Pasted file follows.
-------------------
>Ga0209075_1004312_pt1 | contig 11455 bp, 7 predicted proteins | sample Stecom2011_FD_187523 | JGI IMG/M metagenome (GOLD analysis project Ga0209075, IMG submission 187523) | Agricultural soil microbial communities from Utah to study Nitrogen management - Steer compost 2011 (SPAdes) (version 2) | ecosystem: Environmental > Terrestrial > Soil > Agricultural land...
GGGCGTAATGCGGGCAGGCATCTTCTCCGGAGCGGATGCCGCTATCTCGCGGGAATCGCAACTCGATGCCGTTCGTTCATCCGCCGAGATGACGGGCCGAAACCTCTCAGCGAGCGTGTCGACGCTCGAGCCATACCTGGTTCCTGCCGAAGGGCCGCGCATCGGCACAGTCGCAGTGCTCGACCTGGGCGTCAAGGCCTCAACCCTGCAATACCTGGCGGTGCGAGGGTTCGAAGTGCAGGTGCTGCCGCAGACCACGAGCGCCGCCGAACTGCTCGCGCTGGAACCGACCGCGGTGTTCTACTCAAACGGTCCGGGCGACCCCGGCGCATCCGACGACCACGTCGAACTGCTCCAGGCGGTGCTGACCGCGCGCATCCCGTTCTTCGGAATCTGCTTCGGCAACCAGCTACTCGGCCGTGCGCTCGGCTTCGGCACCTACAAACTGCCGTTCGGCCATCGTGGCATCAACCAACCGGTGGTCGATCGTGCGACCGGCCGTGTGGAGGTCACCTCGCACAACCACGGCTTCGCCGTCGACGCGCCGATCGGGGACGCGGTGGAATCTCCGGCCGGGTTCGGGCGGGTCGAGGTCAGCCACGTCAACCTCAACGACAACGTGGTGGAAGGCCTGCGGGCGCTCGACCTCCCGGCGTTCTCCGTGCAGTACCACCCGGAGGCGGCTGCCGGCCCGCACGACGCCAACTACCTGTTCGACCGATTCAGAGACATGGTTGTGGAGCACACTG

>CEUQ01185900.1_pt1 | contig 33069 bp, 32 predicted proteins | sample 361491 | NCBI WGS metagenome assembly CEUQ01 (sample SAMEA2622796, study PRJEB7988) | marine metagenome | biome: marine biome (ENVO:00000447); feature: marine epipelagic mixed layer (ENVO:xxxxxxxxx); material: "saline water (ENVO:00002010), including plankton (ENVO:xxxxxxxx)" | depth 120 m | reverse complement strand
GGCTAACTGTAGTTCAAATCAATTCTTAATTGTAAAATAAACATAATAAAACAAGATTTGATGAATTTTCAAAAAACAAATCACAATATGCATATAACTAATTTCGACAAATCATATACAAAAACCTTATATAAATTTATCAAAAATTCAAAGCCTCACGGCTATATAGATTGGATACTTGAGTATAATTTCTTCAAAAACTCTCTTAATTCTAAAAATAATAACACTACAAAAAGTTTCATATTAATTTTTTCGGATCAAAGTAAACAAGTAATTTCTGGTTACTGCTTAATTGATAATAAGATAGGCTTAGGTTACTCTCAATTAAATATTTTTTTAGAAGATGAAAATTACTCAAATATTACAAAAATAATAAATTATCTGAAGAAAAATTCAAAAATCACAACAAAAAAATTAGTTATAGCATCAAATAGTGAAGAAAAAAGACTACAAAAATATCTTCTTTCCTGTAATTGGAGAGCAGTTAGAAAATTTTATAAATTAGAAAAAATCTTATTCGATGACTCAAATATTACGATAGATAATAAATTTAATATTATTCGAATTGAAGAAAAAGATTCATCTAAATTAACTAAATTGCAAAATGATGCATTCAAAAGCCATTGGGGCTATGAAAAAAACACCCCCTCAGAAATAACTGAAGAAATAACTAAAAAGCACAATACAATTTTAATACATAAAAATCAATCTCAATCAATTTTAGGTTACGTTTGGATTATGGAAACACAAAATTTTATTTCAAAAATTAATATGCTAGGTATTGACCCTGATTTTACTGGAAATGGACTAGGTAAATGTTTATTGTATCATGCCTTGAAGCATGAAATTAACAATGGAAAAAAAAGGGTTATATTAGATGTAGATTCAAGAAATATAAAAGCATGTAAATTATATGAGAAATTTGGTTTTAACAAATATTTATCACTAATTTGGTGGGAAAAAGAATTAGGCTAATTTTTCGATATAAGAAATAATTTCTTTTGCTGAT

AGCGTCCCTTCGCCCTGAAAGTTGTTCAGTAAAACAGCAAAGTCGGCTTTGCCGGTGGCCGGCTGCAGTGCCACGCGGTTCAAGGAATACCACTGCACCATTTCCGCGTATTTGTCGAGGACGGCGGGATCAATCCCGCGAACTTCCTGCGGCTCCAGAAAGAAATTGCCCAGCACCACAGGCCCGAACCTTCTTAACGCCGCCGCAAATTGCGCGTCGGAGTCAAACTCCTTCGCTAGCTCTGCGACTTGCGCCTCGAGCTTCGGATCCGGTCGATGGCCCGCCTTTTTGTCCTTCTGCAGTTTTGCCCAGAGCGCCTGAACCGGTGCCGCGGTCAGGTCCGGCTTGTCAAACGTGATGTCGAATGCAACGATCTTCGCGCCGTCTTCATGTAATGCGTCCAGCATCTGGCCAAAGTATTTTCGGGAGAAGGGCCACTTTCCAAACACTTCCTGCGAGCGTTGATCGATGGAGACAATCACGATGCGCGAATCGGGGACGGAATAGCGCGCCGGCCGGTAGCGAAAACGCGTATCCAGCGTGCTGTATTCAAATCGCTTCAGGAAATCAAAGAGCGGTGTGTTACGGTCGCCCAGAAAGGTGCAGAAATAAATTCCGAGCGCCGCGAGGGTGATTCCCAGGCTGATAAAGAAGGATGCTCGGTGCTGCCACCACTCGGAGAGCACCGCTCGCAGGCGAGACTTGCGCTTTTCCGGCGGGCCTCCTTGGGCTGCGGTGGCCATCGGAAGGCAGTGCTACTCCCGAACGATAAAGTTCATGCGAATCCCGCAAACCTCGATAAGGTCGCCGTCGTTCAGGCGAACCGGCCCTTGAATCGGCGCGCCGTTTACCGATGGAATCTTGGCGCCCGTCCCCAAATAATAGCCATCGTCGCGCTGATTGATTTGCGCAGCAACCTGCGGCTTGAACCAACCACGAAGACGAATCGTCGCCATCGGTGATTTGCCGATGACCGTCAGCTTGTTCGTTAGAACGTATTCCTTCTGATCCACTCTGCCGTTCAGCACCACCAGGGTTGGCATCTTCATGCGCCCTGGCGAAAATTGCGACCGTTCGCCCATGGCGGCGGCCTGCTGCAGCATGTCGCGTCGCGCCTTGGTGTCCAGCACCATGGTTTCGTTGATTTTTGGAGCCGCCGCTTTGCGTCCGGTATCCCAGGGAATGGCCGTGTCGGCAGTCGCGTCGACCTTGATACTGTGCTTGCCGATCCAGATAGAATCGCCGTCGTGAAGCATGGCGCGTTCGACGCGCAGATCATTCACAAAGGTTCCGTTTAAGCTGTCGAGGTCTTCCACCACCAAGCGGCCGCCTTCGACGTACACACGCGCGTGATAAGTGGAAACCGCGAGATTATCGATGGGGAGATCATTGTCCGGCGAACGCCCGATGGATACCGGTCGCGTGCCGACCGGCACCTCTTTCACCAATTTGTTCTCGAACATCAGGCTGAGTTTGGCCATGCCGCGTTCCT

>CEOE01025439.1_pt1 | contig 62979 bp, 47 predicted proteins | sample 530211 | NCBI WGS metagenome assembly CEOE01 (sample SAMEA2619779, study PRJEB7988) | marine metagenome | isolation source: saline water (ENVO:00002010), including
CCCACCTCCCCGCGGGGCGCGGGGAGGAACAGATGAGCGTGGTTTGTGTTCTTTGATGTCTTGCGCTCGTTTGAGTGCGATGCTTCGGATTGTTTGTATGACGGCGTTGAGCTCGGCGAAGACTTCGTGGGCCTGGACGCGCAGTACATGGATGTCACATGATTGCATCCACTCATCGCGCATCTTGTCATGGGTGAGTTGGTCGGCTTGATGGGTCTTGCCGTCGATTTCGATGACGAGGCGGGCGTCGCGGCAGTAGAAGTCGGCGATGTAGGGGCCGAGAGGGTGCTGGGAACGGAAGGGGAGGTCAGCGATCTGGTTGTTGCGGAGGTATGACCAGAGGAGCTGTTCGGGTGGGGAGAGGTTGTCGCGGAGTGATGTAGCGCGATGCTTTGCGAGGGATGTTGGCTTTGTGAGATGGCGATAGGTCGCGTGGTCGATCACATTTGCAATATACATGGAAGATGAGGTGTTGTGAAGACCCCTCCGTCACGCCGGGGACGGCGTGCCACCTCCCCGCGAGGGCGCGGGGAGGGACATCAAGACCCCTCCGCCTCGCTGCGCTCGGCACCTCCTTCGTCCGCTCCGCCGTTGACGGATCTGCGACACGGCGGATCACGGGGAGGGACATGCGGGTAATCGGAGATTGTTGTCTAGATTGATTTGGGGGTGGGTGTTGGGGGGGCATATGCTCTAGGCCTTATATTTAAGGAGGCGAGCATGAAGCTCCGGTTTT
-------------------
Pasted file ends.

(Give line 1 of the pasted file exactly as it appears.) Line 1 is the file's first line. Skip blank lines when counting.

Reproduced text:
>Ga0209075_1004312_pt1 | contig 11455 bp, 7 predicted proteins | sample Stecom2011_FD_187523 | JGI IMG/M metagenome (GOLD analysis project Ga0209075, IMG submission 187523) | Agricultural soil microbial communities from Utah to study Nitrogen management - Steer compost 2011 (SPAdes) (version 2) | ecosystem: Environmental > Terrestrial > Soil > Agricultural land...